// Use the request token to get the access token
            liAuth.Token = (string)Application["requestToken"];
            liAuth.TokenSecret = (string)Application["requestTokenSecret"];
            liAuth.Verifier = Request.QueryString["oauth_verifier"];
            liAuth.AccessTokenGet(Request.QueryString["oauth_token"]);

            if (liAuth.Token.Length > 0)
            {
                // Make a LinkedIn API call to get claim information
                Dictionary<string, string> claims = GetClaims();
                HttpContext.Current.Session.Add("LinkedInClaims", claims);
                // Set FedAuth cookie (without this line, SharePoint will not consider the user logged in)
                FormsAuthentication.SetAuthCookie(profileId, false);
                // Pass along the query string - STS default.aspx will redirect to SharePoint
                Response.Redirect("default.aspx?" + Request.QueryString.ToString());
            }
        }
    }

    private Dictionary<string, string> GetClaims()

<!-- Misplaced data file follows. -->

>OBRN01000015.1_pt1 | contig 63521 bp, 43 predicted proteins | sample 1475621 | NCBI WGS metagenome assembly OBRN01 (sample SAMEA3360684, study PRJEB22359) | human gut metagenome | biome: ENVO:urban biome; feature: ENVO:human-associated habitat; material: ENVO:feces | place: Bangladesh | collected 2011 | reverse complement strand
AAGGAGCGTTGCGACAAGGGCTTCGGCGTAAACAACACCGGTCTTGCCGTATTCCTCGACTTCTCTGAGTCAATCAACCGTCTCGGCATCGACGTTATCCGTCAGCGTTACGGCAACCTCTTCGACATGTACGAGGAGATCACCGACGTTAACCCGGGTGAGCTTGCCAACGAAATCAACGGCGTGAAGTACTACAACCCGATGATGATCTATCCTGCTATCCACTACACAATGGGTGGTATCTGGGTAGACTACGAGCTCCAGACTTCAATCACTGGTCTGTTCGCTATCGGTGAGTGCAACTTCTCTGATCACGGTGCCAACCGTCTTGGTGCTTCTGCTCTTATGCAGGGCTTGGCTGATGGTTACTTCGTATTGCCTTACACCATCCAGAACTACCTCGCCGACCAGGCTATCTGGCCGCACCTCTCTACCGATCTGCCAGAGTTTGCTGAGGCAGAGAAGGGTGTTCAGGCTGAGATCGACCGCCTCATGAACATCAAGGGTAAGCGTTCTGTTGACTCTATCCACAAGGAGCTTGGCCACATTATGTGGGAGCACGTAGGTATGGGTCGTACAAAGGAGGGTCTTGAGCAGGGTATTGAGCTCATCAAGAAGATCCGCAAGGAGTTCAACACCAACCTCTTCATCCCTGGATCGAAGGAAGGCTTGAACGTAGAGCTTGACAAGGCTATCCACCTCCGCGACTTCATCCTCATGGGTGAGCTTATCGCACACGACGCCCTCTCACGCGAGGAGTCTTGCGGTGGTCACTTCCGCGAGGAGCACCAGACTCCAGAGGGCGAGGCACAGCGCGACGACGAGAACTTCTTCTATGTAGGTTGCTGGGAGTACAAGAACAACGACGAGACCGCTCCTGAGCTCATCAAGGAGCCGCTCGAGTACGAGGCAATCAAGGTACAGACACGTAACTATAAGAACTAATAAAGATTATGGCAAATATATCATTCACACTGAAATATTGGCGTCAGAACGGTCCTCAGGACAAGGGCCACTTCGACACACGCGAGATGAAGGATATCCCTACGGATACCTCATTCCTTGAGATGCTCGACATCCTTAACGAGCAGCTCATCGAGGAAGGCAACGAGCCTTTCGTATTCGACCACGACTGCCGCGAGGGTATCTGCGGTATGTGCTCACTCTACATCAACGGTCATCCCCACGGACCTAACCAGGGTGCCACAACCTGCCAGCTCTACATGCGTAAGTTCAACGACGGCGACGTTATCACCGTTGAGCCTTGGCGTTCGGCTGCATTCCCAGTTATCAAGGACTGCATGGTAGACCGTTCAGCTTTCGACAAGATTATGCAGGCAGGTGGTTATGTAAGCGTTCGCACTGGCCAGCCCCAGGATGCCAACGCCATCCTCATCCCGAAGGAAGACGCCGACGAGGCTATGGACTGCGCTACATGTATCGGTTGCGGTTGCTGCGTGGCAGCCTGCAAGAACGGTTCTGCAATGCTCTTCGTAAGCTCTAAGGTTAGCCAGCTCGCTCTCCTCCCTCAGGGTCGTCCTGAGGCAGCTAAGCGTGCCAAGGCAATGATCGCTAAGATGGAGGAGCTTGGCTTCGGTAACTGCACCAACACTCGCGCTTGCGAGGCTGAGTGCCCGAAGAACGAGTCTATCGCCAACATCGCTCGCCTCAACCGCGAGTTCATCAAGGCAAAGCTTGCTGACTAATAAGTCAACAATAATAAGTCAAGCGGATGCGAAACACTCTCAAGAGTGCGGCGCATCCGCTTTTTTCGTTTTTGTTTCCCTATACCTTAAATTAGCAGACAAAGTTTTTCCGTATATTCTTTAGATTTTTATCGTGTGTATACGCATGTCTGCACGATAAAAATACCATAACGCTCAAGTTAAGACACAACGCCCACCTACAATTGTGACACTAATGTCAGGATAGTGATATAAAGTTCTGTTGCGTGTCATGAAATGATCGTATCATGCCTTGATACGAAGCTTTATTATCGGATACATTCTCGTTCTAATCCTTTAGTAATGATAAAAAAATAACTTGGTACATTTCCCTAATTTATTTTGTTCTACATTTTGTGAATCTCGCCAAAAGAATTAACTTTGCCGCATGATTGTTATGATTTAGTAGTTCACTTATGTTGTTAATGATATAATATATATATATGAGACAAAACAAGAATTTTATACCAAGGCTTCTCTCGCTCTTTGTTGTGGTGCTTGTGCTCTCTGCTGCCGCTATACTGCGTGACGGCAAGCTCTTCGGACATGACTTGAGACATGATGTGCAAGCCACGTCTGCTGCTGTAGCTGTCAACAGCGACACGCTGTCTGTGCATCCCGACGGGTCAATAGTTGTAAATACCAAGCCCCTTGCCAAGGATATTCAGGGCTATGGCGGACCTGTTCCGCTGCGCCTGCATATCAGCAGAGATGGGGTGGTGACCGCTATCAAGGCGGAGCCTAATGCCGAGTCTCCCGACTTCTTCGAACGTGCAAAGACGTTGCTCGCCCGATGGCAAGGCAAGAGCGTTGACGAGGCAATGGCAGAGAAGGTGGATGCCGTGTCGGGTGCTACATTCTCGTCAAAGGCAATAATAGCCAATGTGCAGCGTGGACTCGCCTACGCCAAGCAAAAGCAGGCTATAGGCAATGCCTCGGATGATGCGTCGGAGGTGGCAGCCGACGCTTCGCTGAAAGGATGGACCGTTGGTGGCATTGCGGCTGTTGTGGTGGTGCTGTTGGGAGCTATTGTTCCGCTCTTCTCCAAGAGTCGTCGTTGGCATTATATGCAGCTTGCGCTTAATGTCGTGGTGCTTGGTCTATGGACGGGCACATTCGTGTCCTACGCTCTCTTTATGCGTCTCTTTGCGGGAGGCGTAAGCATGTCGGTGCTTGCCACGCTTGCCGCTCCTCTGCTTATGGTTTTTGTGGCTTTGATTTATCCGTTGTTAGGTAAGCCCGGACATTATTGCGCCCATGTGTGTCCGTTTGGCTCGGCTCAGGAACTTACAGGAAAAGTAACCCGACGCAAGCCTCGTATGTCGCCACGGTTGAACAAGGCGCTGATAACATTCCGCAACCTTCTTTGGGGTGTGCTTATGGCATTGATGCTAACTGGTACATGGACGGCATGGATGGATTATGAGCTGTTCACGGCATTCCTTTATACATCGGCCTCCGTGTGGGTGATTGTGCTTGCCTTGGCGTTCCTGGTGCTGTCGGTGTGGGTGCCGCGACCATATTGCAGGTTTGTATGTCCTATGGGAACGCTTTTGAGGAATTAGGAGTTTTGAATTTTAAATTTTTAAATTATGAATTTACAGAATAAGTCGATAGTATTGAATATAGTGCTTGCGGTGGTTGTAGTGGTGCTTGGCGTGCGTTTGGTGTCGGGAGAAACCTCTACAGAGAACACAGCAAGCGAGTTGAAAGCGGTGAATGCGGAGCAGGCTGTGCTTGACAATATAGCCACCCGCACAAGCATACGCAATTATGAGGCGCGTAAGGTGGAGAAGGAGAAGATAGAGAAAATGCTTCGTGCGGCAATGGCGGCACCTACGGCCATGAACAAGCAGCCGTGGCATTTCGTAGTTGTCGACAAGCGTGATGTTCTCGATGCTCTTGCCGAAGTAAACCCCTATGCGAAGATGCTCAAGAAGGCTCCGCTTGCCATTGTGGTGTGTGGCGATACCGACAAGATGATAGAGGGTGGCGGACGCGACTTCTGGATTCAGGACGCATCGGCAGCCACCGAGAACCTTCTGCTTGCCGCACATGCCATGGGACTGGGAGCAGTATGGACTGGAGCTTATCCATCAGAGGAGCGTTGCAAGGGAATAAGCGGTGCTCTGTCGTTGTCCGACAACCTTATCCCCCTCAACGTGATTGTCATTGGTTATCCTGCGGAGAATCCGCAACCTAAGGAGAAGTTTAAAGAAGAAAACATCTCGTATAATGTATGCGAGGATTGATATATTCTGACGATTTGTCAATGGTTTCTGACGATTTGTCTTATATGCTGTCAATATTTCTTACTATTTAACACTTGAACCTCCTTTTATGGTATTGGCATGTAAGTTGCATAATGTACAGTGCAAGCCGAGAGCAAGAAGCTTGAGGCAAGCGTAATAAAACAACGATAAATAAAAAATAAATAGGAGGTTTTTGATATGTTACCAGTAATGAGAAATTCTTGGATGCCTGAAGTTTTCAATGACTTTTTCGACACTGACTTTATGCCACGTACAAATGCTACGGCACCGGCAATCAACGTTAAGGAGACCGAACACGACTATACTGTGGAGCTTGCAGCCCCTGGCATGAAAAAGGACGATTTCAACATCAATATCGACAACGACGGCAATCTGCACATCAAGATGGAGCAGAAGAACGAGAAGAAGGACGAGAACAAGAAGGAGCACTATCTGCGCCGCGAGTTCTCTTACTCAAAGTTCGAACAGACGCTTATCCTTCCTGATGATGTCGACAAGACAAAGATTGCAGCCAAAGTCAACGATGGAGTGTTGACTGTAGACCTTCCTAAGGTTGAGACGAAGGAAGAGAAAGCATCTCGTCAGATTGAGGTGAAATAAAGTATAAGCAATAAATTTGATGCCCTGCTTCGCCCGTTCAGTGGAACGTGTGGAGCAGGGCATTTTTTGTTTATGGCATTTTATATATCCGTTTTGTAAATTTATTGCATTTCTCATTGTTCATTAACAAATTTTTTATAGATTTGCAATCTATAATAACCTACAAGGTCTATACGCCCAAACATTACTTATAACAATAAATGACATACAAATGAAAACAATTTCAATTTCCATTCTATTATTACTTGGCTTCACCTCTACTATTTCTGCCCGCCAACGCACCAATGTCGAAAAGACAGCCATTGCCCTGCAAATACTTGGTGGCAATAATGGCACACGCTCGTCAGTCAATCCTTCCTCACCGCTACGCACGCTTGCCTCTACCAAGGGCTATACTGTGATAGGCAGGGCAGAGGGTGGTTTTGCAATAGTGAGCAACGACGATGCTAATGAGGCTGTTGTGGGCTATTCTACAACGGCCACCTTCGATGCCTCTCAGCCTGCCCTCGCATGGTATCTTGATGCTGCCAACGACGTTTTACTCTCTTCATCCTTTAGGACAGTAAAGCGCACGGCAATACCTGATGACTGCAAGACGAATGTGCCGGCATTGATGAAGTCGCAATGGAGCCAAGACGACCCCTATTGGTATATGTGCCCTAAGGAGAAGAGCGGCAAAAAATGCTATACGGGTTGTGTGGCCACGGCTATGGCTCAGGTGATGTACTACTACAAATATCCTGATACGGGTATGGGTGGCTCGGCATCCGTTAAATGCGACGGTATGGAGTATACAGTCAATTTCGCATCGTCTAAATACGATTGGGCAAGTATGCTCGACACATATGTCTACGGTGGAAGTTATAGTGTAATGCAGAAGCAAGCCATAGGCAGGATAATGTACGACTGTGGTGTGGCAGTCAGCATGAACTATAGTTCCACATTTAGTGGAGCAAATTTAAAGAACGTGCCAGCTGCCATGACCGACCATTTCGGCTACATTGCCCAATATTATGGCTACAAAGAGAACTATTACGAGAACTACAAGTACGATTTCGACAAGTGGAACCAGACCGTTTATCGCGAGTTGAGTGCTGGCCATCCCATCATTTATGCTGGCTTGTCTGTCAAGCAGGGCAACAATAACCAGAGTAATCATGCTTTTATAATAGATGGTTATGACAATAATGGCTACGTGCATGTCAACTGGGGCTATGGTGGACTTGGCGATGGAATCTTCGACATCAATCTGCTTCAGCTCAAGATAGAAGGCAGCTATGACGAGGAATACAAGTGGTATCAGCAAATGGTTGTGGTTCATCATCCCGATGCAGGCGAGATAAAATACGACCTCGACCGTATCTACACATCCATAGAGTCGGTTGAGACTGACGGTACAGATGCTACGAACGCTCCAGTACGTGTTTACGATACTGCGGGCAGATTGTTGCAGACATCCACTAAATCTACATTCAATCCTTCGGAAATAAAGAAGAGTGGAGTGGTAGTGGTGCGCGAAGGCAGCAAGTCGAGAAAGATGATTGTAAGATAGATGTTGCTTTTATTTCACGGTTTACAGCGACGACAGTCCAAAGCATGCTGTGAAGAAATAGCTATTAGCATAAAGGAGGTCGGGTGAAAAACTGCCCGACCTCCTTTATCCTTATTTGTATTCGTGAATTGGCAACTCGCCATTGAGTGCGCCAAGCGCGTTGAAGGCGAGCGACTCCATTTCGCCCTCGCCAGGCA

{
        Dictionary<string, string> claims = new Dictionary<string, string>();
        string response = liAuth.APIWebRequest("GET", "https://api.linkedin.com/v1/people/~", null);

        if (!string.IsNullOrEmpty(response))
        {
            string firstName = string.Empty;
            string lastName = string.Empty;
            string headline = string.Empty;
            string url = string.Empty;

            // Parse values from response XML
            using (XmlReader reader = XmlReader.Create(new StringReader(response)))
            {
                reader.ReadToFollowing("first-name");
                firstName = reader.ReadElementContentAsString();
                reader.ReadToFollowing("last-name");
                lastName = reader.ReadElementContentAsString();
                reader.ReadToFollowing("headline");
                headline = reader.ReadElementContentAsString();
                reader.ReadToFollowing("url");
                url = reader.ReadElementContentAsString();
                profileId = GetProfileId(url);
            }

            claims.Add(System.IdentityModel.Claims.ClaimTypes.Name, string.Format("{0} {1}", firstName, lastName));
            claims.Add(System.IdentityModel.Claims.ClaimTypes.Webpage, url);
            claims.Add(System.IdentityModel.Claims.ClaimTypes.NameIdentifier, profileId);
            claims.Add(System.IdentityModel.Claims.ClaimTypes.GivenName, firstName);
            claims.Add(System.IdentityModel.Claims.ClaimTypes.Surname, lastName);